Use React Context for Auth

Let's build a smooth authentication system with React Context: Step-by-step guide for enhanced user security and seamless integration.

Tired of writing the same auth code over and over again every time you start a new project? Let’s build a simple authentication system using React Context. This way we can easily reuse it in all our projects, completely independat of the state management library we use.

Why React Context and not Redux, recoil, zustand…

React Context is a very powerful tool, but it’s not the only tool in the shed. There are a lot of other state management libraries out there that can do the same thing. So why use React Context? Well, it’s simple really. React Context is built into React, it’s a native feature. This means that we don’t need to install any third party libraries to use it. This also means that we can use it in any React project, even if we’re not using any other state management library.

In fact handling auth is a damn near perfect candidate for react context, because by it’s very nature it belongs in a global application state and we don’t expect it to change very often.

What we’re going to build

We’re going to build a very simple authentication system with react context and react hooks that will allow us to:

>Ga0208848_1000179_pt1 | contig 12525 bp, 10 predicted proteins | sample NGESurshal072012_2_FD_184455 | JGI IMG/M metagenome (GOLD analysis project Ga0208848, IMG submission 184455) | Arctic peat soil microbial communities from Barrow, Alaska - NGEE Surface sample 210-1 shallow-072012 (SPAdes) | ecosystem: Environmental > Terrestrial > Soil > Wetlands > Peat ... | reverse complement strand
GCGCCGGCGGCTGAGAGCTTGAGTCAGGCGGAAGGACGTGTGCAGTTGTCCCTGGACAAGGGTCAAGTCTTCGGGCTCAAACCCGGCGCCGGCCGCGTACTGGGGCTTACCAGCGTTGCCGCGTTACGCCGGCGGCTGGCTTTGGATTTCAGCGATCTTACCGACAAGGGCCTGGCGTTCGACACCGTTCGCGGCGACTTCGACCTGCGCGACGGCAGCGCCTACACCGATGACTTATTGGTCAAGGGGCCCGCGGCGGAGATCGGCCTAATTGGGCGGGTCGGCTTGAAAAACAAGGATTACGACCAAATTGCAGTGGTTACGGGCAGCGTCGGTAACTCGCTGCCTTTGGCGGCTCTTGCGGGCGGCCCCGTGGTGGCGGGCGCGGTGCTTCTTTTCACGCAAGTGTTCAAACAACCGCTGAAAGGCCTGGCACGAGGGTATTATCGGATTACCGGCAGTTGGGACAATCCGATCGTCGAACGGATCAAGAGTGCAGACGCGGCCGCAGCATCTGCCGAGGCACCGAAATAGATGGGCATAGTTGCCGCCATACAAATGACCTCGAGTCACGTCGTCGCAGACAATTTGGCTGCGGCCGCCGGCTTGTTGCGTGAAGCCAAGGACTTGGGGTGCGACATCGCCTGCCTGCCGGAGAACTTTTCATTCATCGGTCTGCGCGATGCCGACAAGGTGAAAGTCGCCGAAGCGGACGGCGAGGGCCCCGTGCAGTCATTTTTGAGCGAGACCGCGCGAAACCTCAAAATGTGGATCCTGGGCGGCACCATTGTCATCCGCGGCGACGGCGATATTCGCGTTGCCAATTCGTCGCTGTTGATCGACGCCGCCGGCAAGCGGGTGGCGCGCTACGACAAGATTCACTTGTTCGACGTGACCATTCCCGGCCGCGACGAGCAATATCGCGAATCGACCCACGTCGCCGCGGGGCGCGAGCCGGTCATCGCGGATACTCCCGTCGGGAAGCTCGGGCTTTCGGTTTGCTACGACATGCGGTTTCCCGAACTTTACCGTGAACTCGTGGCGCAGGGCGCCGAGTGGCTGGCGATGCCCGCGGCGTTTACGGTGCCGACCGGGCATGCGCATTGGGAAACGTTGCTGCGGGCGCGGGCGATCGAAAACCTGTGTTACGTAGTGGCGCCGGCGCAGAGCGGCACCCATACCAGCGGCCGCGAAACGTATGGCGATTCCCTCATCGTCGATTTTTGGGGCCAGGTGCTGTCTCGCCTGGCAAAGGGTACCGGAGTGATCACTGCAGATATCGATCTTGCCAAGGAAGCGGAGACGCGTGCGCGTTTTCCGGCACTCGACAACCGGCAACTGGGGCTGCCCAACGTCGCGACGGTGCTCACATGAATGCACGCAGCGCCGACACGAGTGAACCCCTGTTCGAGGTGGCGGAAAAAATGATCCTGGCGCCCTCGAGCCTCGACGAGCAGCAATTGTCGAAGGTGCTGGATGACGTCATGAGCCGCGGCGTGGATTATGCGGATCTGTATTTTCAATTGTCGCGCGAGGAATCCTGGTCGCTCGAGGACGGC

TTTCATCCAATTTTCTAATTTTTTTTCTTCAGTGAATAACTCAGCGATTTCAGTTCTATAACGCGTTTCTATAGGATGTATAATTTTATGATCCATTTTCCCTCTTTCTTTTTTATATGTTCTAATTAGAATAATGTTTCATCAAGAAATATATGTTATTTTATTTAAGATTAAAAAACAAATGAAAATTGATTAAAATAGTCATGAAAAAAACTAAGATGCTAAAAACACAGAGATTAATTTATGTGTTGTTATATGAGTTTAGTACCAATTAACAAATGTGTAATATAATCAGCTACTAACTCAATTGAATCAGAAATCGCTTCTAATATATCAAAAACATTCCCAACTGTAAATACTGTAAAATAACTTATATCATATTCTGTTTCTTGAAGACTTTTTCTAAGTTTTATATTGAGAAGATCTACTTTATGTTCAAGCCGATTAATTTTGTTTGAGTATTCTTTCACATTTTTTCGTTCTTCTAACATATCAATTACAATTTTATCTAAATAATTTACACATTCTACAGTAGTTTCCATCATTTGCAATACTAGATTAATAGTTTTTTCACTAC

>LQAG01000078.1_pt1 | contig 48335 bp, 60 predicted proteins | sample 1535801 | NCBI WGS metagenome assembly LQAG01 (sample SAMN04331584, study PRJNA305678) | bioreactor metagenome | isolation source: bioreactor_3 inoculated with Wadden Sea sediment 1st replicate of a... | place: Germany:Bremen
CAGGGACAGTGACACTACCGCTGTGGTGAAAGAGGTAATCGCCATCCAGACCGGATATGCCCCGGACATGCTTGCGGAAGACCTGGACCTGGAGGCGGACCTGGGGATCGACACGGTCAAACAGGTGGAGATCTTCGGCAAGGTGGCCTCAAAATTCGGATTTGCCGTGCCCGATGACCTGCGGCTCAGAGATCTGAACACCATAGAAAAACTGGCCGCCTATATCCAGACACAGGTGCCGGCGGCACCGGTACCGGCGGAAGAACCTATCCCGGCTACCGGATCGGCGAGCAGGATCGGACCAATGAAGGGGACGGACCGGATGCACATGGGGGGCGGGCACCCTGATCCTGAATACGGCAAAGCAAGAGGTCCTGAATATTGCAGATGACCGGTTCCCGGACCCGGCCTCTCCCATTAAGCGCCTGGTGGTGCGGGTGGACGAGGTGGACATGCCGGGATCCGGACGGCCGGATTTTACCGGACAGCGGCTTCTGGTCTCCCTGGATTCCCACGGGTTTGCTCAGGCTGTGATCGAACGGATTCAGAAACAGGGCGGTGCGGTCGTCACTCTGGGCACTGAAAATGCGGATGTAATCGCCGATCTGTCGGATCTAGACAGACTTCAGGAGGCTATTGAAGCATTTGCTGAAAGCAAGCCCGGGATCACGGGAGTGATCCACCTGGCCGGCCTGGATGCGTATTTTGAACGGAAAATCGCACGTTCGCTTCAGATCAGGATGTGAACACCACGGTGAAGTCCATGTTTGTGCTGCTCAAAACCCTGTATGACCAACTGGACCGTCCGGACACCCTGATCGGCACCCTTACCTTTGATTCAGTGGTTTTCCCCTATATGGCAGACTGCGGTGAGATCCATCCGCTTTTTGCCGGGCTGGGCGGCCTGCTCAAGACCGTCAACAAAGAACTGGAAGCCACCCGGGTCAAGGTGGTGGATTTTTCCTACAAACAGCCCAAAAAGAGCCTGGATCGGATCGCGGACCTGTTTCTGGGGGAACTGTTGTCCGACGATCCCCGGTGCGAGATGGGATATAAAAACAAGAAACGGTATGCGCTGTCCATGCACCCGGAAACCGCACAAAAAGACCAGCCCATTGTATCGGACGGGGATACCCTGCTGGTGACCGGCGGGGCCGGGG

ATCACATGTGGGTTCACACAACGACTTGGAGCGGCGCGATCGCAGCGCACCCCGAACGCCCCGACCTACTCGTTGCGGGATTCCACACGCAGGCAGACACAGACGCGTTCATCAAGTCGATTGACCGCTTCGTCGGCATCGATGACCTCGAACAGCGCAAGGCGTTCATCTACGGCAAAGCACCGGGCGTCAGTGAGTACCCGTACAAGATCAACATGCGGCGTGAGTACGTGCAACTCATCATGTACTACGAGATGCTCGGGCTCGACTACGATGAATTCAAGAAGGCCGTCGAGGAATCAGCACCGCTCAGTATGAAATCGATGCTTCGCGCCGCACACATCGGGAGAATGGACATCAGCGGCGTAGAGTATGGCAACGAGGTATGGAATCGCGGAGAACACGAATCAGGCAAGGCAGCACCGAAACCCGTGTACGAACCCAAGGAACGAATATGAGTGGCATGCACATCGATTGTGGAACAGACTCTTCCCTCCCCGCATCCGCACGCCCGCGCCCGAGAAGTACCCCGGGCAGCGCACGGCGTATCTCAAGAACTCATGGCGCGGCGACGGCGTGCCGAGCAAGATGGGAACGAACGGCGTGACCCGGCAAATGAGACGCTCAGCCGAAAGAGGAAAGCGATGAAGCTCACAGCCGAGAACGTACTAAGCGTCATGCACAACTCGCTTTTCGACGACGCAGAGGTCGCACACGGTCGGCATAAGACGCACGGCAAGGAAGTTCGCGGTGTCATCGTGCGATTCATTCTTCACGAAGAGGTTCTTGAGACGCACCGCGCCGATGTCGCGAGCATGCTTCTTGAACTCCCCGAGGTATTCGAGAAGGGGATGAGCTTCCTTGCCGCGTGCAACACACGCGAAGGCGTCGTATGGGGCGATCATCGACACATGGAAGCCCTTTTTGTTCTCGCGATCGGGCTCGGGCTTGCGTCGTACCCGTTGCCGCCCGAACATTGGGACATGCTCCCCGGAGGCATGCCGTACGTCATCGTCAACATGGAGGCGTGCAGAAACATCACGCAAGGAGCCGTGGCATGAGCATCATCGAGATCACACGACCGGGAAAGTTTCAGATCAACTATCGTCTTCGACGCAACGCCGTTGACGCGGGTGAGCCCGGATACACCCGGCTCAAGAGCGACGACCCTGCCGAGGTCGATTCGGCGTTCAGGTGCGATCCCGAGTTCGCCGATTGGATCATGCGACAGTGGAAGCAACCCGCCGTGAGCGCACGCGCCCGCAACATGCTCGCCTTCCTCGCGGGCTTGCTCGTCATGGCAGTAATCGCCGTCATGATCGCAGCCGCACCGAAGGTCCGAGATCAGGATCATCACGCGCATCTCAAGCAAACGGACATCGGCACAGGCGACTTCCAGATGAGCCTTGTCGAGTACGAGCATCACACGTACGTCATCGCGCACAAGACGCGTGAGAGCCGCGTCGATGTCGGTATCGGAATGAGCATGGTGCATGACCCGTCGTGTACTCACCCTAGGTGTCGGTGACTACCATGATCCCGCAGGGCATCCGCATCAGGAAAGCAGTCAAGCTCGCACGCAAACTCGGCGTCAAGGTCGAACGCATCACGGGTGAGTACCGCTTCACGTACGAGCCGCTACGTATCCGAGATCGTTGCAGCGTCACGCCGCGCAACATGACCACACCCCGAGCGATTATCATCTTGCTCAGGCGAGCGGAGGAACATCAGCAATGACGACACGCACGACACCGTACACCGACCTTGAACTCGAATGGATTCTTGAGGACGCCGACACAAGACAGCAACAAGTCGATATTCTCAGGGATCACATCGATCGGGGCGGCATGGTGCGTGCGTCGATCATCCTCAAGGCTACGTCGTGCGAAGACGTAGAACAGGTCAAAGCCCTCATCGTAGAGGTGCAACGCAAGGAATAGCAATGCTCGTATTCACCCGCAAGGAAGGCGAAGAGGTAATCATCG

• Store the user’s information in the context and local storage
  • Check if the user is logged in
  • clear the user’s information from the context and local storage
  • retrieve the user’s information from the context and local storage

WE WILL NOT build a fully fledged authentication system with login, logout, registration, etc. We will only build the frontend part, meanig the part that will allow our frontend to know if the user is logged in or not and react accordingly, meaning we will not:

  • send the user’s credentials to the backend
  • verify the user’s credentials
  • store the user’s credentials in the backend

I’ll assume you’re already familiar with React and TypeScript, I’ll also assume you’ve already have a react or next.js app set up. If you don’t, use create-react-app, create-next-app or even t3-app to get started.